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Both Perry and Thomas understood what I was trying to say and issues they
point are tangible. But I don't think all of what I am thinking has been
communicated, so allow me to try again from another angle.
A schema is a formal description of an XML document. In a sense, the schema
is a representation of the code that produced that XML document. But there
is no similar representation of the code that consumes those XML documents.
Such representation will be useful for:
1. documenting which parts of an XML document a program depends on.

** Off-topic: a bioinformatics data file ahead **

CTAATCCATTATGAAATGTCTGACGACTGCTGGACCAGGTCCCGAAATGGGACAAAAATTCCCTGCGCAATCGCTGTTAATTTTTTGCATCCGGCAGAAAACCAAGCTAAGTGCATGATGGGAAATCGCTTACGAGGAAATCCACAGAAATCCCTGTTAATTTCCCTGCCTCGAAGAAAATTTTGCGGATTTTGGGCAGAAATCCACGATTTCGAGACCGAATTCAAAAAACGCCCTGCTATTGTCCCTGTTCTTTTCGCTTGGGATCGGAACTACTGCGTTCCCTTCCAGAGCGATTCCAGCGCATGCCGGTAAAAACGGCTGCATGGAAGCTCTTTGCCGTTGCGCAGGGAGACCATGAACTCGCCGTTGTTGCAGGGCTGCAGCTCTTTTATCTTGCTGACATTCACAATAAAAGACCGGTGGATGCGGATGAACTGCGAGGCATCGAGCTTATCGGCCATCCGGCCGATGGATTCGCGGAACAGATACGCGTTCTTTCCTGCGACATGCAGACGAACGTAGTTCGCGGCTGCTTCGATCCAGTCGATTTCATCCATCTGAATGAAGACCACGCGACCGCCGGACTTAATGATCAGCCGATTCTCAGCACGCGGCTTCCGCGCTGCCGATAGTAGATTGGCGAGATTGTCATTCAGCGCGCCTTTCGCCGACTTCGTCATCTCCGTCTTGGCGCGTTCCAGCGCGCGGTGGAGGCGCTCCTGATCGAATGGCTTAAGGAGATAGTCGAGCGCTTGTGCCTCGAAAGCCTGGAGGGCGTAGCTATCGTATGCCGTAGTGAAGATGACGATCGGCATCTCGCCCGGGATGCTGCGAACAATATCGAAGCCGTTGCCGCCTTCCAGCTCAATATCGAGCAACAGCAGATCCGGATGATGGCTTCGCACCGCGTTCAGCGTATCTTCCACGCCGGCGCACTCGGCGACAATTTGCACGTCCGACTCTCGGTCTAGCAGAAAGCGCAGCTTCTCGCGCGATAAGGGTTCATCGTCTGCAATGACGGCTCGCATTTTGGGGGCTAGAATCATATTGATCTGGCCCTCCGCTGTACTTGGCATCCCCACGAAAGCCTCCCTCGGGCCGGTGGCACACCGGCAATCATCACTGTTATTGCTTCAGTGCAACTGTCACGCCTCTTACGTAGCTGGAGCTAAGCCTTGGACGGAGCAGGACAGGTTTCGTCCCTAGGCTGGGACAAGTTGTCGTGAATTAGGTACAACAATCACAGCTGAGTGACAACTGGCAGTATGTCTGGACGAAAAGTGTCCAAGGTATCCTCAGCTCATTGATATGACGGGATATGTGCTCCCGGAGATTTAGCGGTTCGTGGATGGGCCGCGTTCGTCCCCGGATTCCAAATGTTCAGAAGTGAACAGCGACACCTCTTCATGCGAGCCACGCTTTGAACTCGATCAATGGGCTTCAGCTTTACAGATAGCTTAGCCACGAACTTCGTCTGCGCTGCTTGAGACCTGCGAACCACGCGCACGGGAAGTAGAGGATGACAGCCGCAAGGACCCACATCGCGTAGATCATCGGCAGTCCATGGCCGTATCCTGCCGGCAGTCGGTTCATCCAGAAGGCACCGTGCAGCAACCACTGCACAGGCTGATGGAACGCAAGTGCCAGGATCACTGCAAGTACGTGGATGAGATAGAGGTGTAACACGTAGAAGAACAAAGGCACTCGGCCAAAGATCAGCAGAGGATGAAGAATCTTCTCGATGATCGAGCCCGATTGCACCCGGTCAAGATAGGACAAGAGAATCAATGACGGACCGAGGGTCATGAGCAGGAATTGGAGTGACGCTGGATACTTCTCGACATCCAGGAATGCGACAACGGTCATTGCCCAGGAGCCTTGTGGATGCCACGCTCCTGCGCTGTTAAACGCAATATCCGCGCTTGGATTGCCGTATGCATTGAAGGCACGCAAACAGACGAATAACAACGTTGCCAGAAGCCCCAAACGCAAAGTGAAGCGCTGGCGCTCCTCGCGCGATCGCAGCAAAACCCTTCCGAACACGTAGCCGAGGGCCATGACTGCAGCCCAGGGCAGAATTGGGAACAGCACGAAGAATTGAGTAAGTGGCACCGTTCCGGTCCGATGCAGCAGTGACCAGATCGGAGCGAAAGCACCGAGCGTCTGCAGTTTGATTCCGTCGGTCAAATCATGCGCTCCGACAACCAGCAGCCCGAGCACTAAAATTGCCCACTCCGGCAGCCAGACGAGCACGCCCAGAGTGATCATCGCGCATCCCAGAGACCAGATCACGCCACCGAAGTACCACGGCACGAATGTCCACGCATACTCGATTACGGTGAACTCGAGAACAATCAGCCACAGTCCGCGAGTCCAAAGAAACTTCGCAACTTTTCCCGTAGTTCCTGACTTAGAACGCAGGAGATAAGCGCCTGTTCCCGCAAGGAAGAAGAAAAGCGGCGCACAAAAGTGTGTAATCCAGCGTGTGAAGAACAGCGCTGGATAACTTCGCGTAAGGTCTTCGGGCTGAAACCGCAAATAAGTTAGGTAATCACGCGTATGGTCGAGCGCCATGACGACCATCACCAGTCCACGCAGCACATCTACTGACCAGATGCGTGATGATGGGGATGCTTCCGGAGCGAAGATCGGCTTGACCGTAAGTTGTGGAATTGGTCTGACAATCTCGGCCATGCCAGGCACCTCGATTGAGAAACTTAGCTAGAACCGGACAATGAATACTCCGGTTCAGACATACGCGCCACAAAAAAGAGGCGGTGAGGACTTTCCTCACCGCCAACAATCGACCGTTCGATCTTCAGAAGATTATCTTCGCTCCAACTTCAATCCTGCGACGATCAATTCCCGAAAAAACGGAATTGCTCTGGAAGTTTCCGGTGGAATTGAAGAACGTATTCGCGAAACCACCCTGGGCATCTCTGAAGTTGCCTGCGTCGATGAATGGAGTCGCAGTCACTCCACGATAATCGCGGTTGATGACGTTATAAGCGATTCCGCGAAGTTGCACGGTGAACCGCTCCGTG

2. detecting when a program can't process a document.
3. automatically fix useful subset of possible differences.
For example, there are many versions of RSS format, but a RSS reader that
uses only the <description> element can handle RSS feeds in any RSS format.
But there is easy way to determine this without some smart code analyzer.
Having a schema representation of the parts the RSS reader is interested in
will be pretty useful. Unfortunately, I don't think current schema
languages support this use-case well.